“When you get into a tight place and everything goes against you, till it seems as though you could not hang on a minute longer, never give up then, for that is just the place and time that the tide will turn.” Harriet Beecher Stowe
Why is it that so many give up when the adversity of challenge and controversy stares us in the face? The answer to this question will vary with each person, but the sad reality is the fact that many give up.
The possibility exists that the answer lies in the inability to see the turning tide, or a lack of experience in witnessing the turn.
Regardless of the answer we come up with, today’s thought expresses two important ideas: 1) perseverance is a vital component to our leadership character if we are to experience the success of a turning tide, and 2) the elation of a tidal reward has a greater sweetness when we endure the challenges and hang on during the adversity of life.
The commonality for both is the need to hang on a minute longer and keep hanging on.
We have all experienced those times in life where everything and everyone seemed to be against us. Our thoughts raced with anticipated conversations. We can only think of the worst possible scenario and in those moments we spell out our own demise. When this happens, the choices seem limited and we tend to make decisions that are life altering.
Perhaps we have also observed the benefit of a friend who took a moment to call, send a note, or write an e-mail to encourage us in those dark times.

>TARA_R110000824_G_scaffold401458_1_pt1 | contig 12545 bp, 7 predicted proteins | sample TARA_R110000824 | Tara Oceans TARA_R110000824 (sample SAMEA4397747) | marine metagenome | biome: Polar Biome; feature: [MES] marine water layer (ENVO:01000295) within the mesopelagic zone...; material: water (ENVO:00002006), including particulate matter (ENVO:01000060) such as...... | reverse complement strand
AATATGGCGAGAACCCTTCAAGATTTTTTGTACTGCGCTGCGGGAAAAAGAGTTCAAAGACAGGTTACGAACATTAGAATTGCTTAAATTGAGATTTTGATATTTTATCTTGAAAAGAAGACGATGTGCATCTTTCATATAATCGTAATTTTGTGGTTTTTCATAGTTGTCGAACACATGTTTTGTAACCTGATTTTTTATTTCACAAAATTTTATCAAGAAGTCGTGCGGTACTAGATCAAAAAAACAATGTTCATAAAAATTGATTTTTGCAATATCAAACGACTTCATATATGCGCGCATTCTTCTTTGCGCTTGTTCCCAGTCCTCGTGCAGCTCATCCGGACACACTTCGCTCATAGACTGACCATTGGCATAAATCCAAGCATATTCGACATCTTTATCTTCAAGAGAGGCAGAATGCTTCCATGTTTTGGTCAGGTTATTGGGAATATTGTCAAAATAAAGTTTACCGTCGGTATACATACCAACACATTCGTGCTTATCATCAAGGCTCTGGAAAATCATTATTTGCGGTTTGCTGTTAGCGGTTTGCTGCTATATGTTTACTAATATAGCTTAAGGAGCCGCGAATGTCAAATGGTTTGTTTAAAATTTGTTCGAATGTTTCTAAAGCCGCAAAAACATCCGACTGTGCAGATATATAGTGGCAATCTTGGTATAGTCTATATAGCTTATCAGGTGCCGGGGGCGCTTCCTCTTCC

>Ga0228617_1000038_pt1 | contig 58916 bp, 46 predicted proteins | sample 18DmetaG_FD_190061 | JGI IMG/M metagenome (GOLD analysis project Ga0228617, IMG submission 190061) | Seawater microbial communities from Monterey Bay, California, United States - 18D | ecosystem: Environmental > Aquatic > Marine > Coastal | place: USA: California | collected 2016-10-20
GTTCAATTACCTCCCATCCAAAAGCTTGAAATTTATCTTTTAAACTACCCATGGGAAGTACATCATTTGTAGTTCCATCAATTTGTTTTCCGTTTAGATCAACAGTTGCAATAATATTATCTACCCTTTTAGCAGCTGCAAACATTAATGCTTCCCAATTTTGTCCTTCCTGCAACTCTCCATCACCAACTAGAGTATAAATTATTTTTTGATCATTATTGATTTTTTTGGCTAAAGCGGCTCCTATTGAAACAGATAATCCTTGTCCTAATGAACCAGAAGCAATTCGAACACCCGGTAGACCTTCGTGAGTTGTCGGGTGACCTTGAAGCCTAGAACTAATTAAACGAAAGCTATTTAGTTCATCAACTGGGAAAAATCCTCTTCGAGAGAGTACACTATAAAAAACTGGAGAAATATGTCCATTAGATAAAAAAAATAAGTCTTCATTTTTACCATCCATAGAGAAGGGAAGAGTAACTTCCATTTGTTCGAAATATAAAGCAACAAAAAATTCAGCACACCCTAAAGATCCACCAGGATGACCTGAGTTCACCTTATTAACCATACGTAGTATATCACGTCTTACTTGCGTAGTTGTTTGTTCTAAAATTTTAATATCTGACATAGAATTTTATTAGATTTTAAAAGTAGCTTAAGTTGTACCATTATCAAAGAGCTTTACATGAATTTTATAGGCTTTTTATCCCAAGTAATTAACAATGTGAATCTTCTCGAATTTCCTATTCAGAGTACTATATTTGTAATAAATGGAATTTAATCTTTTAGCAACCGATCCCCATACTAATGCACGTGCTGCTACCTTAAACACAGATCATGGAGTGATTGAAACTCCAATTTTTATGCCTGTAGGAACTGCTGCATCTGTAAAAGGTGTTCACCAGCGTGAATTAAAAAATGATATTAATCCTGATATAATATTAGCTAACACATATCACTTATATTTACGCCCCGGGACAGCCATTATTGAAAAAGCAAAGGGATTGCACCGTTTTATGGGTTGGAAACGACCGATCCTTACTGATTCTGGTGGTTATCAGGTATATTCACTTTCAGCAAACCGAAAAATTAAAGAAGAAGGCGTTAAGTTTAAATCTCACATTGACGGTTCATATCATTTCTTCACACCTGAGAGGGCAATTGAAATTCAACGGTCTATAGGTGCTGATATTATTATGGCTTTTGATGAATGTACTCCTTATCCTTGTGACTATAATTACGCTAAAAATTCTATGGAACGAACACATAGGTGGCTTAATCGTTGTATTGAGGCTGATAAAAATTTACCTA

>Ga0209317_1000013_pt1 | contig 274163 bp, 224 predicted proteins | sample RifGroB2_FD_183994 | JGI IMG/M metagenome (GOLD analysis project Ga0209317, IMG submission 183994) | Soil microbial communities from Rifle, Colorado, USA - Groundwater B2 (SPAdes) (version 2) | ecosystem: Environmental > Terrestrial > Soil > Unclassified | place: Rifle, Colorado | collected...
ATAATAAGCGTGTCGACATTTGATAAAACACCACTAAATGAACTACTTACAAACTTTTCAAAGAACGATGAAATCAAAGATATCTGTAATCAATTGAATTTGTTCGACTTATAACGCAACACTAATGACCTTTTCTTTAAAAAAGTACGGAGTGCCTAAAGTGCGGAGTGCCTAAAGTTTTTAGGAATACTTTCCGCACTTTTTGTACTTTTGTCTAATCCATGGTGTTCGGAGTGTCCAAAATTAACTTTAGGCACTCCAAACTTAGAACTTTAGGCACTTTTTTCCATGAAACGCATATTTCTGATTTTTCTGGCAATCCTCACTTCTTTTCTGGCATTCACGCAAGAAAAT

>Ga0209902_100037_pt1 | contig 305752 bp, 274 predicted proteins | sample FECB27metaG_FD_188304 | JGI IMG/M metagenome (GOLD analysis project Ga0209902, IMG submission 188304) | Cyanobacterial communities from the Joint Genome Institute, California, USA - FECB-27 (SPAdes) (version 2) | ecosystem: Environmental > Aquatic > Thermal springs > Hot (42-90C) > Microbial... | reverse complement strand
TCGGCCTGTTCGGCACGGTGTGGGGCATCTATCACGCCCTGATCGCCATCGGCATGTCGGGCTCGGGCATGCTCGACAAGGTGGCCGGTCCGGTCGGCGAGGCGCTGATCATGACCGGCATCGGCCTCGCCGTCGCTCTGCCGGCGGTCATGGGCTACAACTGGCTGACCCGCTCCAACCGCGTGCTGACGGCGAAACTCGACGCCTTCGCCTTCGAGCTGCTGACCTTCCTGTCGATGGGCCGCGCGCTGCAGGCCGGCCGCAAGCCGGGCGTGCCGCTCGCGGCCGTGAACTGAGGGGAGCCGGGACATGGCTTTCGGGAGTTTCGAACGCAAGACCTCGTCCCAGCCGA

Take a moment to think about those to whom we are closest and consider how a kind word might make the difference in a life-altering decision.
When the way seems dark and the answers are not easy to find, we appreciate the value of someone who understands and cares enough to speak a kind word.
Our leadership influence flourishes when we provide the same kindness to others we know who experience the same.
Life expands before all of us as we seek opportunity to build up a friend in need.
This idea relates to an old carpenter’s practice of “measure twice, cut once.” This advice was helpful on more than one occasion.
Considering the application of thinking before speaking is a powerful component to leading in any situation. Thinking twice before speaking not only applies to the verbal, but written words also. Here are a couple of thoughts related to thinking twice before speaking.
1) Before deciding to speak, consider how the words we are about to say will influence the one(s) who hear them. Will our words build them up or tear them down? Will our words heal or hurt? Taking a moment to consider how the outcome of what we say can make all the difference in our relationships.
2) Thinking twice before we speak allows us to develop a concise clarity to what we want to say. We often lose the attention of others when we are unprepared and ramble our way through something we attempt to say. Concise clarity makes listening a much easier task.
When we take the time to think twice before speaking, we enhance the quality of our leadership communication.
To accompany something without being a major part of it is how incidental is defined. The word, however, is also linked to a liability that happens as the consequence of an activity. Incidental is further identified as occurring by chance in connection with something else.
What does all this mean for leadership? How does this word play a part in leading others? Here are a few ideas to study.
Incidentals are never planned when leading others. At times, the unexpected happens. We cannot always explain why it happens, but we experience consequences as a result of our involvement in a number of activities related to our development in leadership, thus incidentals.